When I was a student intern in 1985, I worked for Loral in Pasadena. I had a great time that summer, learning from actual problem-solving engineers.
At the end of the summer, my supervisor told me, “Stay in analog. Digital design is a dime-a-dozen and will be very popular. But staying in analog will always lead to a job — it's an analog world and people will have to convert the signal out of the wall to something the digital people can use.” This statement has stayed with me even though now people say today's world is digital. Is it really? Several conditions cannot be directly processed digitally.
All of our senses result in an analog processing for our brains. We hear multiple octaves of tones and at many levels of volume. We see a myriad of colors, not black and white. We feel different levels of pressure, not just one level or none. We feel various degrees of temperature, and not necessarily hot or cold. Taste and smell are even more analog than what I have presented thus far.
We can take the analog world to non-human applications as well. Take the nearby wall outlet. I say that a digital person sees the output as high or low. The analog engineer in me responds, “What do you want from it?”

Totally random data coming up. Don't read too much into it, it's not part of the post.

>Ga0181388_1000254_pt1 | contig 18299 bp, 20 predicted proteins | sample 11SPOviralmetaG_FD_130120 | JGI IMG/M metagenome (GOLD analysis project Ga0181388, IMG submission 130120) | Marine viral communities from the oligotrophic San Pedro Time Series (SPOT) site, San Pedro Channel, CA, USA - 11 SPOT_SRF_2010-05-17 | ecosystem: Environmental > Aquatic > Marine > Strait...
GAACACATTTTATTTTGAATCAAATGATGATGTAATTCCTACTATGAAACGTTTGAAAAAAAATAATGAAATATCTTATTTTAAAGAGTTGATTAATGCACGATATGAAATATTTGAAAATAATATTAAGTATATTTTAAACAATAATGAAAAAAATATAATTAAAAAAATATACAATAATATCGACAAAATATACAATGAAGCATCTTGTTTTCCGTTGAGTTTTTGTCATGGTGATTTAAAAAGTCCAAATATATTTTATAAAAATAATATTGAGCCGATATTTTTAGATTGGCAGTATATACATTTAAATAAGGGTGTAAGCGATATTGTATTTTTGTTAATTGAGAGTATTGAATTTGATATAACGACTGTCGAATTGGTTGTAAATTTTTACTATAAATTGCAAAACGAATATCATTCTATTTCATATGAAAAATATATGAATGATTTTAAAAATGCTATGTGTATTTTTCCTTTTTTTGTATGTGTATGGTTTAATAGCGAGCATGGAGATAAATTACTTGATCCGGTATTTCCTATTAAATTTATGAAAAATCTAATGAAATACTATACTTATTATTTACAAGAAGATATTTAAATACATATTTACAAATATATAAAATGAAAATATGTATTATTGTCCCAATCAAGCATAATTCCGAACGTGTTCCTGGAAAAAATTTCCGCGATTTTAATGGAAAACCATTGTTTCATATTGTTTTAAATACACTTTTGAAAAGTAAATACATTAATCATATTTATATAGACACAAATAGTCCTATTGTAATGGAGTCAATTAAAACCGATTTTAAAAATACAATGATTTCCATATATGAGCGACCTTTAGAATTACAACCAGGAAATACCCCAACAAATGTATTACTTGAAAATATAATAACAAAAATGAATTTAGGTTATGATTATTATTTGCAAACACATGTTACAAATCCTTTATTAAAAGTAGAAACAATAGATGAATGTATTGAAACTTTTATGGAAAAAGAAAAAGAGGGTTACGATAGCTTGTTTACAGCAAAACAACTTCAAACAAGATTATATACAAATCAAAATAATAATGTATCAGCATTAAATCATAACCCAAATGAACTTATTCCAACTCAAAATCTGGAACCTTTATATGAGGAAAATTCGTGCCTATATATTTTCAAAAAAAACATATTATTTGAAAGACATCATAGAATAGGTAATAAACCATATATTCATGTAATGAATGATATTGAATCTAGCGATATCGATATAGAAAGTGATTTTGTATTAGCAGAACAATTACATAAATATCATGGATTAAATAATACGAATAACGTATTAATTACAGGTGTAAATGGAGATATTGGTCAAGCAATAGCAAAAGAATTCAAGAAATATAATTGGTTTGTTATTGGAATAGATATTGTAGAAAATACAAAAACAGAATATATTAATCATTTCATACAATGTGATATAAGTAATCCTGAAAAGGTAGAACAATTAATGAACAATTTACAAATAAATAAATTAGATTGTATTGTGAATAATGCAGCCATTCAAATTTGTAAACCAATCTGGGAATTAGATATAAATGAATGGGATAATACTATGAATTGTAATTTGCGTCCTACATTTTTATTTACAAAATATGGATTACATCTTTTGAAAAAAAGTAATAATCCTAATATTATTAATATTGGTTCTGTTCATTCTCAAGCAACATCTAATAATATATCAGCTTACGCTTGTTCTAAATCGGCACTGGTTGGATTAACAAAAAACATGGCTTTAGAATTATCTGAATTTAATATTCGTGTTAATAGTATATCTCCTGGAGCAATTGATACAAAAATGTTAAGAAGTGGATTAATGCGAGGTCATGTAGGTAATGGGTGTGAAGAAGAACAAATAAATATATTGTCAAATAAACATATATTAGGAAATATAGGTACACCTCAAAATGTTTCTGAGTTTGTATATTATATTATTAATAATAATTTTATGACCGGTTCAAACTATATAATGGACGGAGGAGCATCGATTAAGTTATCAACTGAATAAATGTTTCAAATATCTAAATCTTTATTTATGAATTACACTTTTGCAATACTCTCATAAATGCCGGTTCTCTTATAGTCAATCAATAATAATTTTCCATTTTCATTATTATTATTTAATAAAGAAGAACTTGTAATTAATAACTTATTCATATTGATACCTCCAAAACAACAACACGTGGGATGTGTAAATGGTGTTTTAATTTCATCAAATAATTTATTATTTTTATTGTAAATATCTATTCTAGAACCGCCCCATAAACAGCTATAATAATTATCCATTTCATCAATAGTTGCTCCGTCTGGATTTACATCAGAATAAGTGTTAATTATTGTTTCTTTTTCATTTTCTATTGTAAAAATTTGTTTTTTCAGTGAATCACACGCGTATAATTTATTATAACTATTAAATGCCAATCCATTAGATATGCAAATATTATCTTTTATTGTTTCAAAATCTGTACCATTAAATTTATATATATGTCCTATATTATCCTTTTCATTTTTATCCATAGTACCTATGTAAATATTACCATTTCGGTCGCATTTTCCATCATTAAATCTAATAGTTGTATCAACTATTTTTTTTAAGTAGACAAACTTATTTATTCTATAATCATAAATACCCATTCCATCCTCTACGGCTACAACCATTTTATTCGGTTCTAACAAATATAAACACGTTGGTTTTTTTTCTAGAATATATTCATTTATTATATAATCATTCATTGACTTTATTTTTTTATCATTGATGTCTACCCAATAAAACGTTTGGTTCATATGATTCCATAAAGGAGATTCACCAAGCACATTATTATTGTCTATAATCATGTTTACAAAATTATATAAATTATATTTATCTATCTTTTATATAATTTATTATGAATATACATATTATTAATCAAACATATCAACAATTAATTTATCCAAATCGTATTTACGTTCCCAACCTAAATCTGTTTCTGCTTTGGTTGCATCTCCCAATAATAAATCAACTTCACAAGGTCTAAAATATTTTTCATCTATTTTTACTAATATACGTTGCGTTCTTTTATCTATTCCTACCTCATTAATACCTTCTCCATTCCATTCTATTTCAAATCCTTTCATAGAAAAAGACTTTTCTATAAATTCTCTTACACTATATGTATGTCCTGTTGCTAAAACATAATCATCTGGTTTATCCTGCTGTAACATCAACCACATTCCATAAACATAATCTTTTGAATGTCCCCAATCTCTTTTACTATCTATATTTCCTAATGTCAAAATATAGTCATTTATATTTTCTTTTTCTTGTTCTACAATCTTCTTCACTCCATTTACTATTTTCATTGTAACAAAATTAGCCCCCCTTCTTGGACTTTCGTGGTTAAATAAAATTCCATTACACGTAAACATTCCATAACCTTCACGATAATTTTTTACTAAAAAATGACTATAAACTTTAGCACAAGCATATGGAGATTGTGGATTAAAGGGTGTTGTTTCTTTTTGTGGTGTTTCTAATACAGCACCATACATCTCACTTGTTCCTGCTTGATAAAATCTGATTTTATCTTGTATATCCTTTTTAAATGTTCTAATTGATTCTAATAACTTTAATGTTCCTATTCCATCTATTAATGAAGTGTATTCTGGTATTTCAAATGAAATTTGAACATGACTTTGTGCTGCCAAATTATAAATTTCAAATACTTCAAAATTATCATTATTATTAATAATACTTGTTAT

As I go about in life, other things become quite interesting to the digital realm. Watch closely to the other drivers around you. Or feel carefully how the driver of the car you are in is controlling the speed. There are the analog drivers that accelerate up the hill in order to maintain speed and back off the accelerator on the downhill to let the engine slow the car. The digital driver will hold the pedal at a set value up the hill and the car will slow down, yet go faster on the downhill. Even on the level road, I see the digital drivers in action — brake or gas — stop and go. The analog driver will get better mileage than the digital driver in these instances.
The current electronic trend is digital power supplies. Look carefully at the overall frequency response of the digital power supply versus the old analog power supply. Where the change in power demand is slow, the digital supply can be a better performer since it can adjust the power supply parameters to be more efficient at low-power levels as compared to high power. But when the change in power demand is rapid, such as a computer's processor power, analog still dominates with the MHz switch-mode supply.
So, is digital really better than analog? What stories do you have that can prove or disprove that analog is more important than digital?